As trainees, we are faced with a frustrating reality-- the job market cannot meet the increasing supply of PhDs. We know this and most of us decide to pursue further postdoctoral training in order to become more qualified for the limited positions. Unfortunately, the few years we anticipate for postdoctoral training can extend longer than desired, thereby causing many of us to become stuck in perpetual postdoctoral work. Disillusioned by the process, a portion of us will abandon our initial career goals to settle for less than desired or just leave science altogether. But are some of us simply destined to this path? If not, then what can we do to avoid the fate of a perpetual postdoc?
Well first, it is important to realize that even the brightest PhDs will fail to reach their career goals without proper planning. Regardless of your performance in the lab, it should be a priority to think about your career path and how you will reach your objective. Even if you are unsure of what path to pursue, you should consider all your options and select the one or two that fits you best. Web based tools such as myIDP (Individual Development Plan) are designed to help graduate students and postdocs identify their career path as well as providing step by step plans for reaching their goals. It is also important to keep your mentors informed of your career ambitions as they might provide additional guidance and motivation to help you reach them. Once you have completed your initial IDP, you will be better prepared to put your plans into actions and closer to reaching your career goals.
Although individualized career planning is an important first step, it is not sufficient to ensure your future success. Networking is another key aspect to your professional development and should be cultivated throughout your training. It is not only beneficial in terms of exchanging ideas and creating collaborations, but it also opens the door to future job opportunities. Considering the many advantages of networking, you should plan to attend lectures and meet visiting scientists. You should also try to expand upon your network by exploring other areas unrelated to your field of research. Remember to make time to strengthen these new relationships since those you meet might be your future collaborators and mentors.
Lastly, you should match your skill set to the particular job you seek. As researchers, we develop transferable skills such as analytical thinking, problem solving, written/oral communication, and collaboration. These skills are desirable for many jobs even those unrelated to research. The key is to highlight your skills and sell yourself to a particular position. For example, a trainee applying to a science writing position will need to emphasize written manuscripts, grants, reviews, presentations, blogs, or any other form of communication especially those explaining complex ideas into simple language. The trainee will also need to de-emphasize laboratory skills and research in general since it does not apply to the desired position. It might also be necessary to supplement your skills with additional classes and experiences. For example, if the goal of the trainee is to work for a start up biotech company, then the trainee should already have some leadership and management skills. However, it would be beneficial to take some business, marketing, and accounting classes to supplement the training received during doctoral/postdoctoral work. Bear in mind that the broad spectrum of PhDs will gain similar skills during their training but you will stand apart from the crowd by spending time investigating the skills needed for a particular position.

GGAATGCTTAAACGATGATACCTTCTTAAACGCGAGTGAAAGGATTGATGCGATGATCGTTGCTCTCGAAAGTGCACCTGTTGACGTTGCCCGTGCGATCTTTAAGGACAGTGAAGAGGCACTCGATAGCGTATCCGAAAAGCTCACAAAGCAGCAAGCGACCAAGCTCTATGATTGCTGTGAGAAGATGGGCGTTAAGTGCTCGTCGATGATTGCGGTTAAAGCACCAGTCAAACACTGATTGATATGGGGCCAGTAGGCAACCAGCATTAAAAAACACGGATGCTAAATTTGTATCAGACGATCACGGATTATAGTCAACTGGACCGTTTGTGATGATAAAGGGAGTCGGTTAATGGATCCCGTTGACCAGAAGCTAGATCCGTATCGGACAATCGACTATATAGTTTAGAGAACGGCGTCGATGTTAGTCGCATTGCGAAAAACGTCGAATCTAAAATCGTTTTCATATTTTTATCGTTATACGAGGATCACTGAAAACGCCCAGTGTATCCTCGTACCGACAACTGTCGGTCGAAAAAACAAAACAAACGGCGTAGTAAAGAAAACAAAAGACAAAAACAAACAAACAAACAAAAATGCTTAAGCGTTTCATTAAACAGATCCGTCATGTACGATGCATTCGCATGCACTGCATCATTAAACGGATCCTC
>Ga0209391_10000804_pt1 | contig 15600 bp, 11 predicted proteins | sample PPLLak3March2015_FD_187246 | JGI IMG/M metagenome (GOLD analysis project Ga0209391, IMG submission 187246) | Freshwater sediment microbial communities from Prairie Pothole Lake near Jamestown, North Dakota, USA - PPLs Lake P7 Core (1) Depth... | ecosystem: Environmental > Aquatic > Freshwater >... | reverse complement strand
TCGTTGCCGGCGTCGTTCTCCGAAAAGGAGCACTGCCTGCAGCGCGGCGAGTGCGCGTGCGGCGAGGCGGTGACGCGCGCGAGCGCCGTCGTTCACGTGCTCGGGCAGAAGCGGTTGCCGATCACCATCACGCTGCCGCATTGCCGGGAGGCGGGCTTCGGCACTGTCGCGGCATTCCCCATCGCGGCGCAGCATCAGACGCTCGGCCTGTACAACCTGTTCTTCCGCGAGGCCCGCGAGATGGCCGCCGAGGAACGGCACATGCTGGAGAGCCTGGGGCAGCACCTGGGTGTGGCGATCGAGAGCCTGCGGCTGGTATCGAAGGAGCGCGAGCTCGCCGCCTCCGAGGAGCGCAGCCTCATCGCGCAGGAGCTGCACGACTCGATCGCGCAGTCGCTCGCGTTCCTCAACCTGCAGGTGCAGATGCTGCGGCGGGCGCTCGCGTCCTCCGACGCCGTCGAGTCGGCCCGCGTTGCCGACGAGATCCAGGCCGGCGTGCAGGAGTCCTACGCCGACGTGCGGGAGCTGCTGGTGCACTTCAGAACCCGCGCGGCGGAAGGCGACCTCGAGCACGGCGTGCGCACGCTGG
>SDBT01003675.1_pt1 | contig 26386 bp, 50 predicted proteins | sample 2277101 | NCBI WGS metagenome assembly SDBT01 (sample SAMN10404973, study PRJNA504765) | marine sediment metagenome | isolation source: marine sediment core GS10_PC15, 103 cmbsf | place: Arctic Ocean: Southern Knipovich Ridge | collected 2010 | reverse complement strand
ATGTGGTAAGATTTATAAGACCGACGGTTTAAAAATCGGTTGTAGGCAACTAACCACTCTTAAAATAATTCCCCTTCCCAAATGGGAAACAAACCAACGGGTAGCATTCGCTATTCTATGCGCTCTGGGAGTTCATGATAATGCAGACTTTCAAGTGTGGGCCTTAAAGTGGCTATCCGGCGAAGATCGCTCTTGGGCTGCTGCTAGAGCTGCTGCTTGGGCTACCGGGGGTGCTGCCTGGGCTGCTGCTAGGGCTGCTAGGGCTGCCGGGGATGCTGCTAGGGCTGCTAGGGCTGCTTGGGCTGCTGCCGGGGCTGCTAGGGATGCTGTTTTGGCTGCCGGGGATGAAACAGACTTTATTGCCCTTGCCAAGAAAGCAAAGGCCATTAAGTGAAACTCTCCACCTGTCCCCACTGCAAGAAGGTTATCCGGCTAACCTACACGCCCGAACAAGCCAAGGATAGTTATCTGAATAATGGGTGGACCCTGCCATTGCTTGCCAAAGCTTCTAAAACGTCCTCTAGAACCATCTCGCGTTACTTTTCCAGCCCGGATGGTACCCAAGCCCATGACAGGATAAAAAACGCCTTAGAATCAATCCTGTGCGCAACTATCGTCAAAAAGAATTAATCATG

So plan early, network, and sell yourself to avoid a career as a perpetual postdoc. Your primary job as a trainee should be to reach the next milestone in your career. And although times are difficult in terms of career advancement, proper planning should prepare for a fulfilling career. We are in a competitive market and it is in our best interest is to consider many options and be flexible with your skills.